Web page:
Will Your Baby's Name Be Popular in 10 Years? New Predictor Tool Can Tell You
The baby name predictor could just give you the right insight in naming your little bundle of joy!
Growing up, I only knew of one other Tracy. In a sense, I felt a little unique with a name not so popular. Over the years I’ve only encountered a few other Tracy’s, one of which I work with, but still there aren’t many more around. With the new baby name predictor, created by Chris Franck, an assistant research professor in statistics at Virginia Tech, I’ve come to realize that my mom named me after Tracy peaked in 1970 and will continue to be on the decline until 2026. It’s really very intriguing to see how this baby name predictor works.
Franck created this predictor by looking at how similar names have performed in the past based on Social Security reports of the newest baby name trends. He looked at the patterns names in the past have taken, and used statistics to make some pretty on-trend predictions. For example, Franck looks at the patterns of names that were popular at the same times in the past and saw the trends they all took since their spike, which helped him to create algorithms to predict their future popularity. In addition, similar trends were shaped by looking at the first letters of names and saw similar trends happening with characters.
After looking at my name and realizing the predictor was pretty on par with my own personal life experience, I took a look at my eldest daughter’s name, Abigail. Her name last peaked in 2003, before she was even a twinkle in my eye! According to the predictor, her name is still very popular, yet not at its peak, which I’ve come to realize as she’s had other Abigail’s in her life. Based on previous trends, her name will continue to decline until 2038. So I guess I wasn’t ahead of the trend with that name for my daughter and rather followed the trend with this classic name that made a resurgence in the 21st century.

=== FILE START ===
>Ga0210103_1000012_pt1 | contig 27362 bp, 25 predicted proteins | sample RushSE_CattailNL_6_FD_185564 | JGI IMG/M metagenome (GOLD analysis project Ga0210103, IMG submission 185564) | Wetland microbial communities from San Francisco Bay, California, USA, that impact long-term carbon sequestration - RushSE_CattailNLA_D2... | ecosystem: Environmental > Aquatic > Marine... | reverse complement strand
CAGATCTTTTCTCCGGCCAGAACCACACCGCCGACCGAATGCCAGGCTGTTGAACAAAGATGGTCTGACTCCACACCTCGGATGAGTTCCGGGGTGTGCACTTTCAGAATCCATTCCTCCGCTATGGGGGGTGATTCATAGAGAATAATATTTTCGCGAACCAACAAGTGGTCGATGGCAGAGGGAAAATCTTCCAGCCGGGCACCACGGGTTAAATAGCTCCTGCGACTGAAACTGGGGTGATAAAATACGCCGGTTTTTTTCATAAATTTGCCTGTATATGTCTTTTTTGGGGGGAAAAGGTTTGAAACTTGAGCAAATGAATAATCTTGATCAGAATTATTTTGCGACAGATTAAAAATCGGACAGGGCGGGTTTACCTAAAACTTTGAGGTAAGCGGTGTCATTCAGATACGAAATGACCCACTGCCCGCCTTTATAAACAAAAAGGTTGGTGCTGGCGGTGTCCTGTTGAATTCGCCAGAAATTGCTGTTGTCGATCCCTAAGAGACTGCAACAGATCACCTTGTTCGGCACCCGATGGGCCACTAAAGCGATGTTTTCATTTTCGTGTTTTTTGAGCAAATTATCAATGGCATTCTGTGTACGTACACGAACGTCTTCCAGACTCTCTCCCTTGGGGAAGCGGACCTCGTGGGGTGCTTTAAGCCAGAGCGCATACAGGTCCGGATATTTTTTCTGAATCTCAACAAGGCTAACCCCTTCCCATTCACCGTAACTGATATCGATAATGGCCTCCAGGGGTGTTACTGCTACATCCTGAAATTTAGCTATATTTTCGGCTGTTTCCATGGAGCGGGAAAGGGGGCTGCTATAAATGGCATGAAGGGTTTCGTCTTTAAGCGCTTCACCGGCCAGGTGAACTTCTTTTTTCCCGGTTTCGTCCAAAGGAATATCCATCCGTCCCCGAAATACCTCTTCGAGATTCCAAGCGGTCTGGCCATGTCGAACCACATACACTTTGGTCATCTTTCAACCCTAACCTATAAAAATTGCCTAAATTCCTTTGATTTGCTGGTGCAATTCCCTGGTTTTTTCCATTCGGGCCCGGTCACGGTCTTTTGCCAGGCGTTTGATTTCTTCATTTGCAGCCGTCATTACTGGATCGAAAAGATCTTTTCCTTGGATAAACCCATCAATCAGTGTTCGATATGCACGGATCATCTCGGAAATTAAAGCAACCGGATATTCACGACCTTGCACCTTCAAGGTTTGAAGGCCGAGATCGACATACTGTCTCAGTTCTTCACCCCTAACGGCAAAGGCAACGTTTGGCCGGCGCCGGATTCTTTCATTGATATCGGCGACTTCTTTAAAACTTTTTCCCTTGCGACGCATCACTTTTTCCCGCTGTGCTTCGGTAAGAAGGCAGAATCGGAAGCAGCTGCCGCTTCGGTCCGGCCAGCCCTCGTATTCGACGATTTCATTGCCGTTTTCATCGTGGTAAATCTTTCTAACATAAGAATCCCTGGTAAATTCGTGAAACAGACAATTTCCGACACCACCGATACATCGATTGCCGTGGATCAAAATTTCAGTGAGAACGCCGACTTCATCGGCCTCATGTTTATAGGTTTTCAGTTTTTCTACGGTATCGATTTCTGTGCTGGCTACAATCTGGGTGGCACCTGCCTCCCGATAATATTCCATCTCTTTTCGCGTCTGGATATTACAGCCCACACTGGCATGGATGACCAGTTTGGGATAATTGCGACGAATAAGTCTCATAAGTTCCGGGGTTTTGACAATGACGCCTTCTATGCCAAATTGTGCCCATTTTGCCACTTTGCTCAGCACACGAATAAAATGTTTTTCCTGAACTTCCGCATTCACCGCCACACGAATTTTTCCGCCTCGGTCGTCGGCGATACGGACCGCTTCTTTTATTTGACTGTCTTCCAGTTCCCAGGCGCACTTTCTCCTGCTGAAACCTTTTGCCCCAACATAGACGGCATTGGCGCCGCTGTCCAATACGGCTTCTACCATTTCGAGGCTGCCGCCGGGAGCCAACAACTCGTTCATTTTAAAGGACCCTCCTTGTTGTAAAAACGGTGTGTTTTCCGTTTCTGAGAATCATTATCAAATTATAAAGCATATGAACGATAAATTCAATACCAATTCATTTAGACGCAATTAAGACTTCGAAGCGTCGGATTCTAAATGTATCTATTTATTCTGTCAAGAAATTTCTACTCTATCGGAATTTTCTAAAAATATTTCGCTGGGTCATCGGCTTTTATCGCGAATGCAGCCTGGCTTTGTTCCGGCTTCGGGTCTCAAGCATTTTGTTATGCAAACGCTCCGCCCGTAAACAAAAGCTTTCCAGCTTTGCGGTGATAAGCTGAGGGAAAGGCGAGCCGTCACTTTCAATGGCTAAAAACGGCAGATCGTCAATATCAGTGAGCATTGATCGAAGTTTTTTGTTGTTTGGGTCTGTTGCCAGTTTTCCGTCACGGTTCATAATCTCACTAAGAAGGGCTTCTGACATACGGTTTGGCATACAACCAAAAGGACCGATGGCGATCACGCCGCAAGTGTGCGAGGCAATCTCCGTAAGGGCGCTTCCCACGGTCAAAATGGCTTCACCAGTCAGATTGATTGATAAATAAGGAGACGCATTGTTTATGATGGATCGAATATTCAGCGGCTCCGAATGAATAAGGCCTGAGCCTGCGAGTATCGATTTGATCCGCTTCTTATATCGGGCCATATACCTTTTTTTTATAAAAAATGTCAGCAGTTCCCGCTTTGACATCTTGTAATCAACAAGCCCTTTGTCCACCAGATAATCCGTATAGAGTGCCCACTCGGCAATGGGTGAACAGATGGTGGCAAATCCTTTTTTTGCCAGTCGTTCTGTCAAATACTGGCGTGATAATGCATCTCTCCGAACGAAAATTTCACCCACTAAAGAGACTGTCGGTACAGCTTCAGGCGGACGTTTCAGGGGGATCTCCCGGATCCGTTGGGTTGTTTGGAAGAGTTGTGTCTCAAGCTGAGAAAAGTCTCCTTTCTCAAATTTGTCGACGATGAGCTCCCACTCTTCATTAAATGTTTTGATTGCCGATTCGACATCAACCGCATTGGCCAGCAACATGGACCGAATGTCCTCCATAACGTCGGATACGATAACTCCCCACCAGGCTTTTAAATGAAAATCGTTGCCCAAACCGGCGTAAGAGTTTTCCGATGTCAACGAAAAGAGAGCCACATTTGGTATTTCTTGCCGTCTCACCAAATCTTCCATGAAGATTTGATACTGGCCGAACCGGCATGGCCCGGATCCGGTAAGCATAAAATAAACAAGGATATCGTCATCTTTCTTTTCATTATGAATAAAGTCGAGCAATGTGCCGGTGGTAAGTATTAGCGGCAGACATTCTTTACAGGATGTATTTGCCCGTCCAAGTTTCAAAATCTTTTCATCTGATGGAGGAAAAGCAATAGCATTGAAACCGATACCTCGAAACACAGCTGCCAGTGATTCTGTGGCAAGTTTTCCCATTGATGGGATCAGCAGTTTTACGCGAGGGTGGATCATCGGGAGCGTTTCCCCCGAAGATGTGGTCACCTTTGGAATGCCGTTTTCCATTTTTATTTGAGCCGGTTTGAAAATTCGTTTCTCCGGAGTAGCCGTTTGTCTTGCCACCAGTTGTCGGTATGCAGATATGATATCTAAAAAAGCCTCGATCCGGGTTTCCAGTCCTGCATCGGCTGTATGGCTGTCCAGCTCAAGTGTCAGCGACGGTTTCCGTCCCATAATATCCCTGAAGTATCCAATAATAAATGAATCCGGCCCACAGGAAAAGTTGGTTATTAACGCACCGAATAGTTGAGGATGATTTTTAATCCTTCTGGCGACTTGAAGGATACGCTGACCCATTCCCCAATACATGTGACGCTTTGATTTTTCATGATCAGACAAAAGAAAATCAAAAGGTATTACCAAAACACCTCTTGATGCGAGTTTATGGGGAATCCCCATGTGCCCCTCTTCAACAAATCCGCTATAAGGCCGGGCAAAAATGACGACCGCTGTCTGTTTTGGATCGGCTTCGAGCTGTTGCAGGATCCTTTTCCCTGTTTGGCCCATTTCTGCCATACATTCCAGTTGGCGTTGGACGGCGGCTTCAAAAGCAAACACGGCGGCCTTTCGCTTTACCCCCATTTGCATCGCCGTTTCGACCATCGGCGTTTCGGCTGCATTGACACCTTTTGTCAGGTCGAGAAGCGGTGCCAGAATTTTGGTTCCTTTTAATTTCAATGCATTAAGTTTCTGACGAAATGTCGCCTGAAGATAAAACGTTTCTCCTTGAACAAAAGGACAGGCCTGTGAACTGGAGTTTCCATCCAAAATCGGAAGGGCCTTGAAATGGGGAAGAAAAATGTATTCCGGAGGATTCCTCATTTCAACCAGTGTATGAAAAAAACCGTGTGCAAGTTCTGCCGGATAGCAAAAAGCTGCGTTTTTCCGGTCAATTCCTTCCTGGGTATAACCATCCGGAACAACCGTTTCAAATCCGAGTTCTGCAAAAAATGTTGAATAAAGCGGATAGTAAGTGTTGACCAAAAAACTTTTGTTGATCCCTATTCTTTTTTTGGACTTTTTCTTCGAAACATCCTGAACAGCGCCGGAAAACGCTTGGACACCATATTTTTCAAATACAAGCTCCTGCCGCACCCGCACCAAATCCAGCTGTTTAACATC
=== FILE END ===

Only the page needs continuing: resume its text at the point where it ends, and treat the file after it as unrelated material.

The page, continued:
For my youngest daughter, though, we are totally ahead of the trend! Olive last peaked in 1915 and is expected to peak again in 2015. Part of me thinks the trend of this name is on the rise because Drew Barrymore named her first daughter Olive in 2012. Truth be told, this name was on my husband’s radar in 2009 for my eldest daughter so really we have been way ahead of this trend. Part of me also thinks that the name Olive is on the rise because it’s an alternative for Olivia, which last peaked in 2013, and a female alternative for Oliver, a name we were going to use if we had a boy, which peaked in 2013, and is predicted to peak again in 2015.
I also found it interesting to look at my husband’s name. His name peaked in 1975, just two years after he was born. This further makes me believe in the power of the baby name predictor.
I have feeling that this baby name predictor, if it catches on, could help shape the future of baby names. We all want our little peaches to be unique in this world, and having this information could empower parents to be more tactical in naming their little gems.
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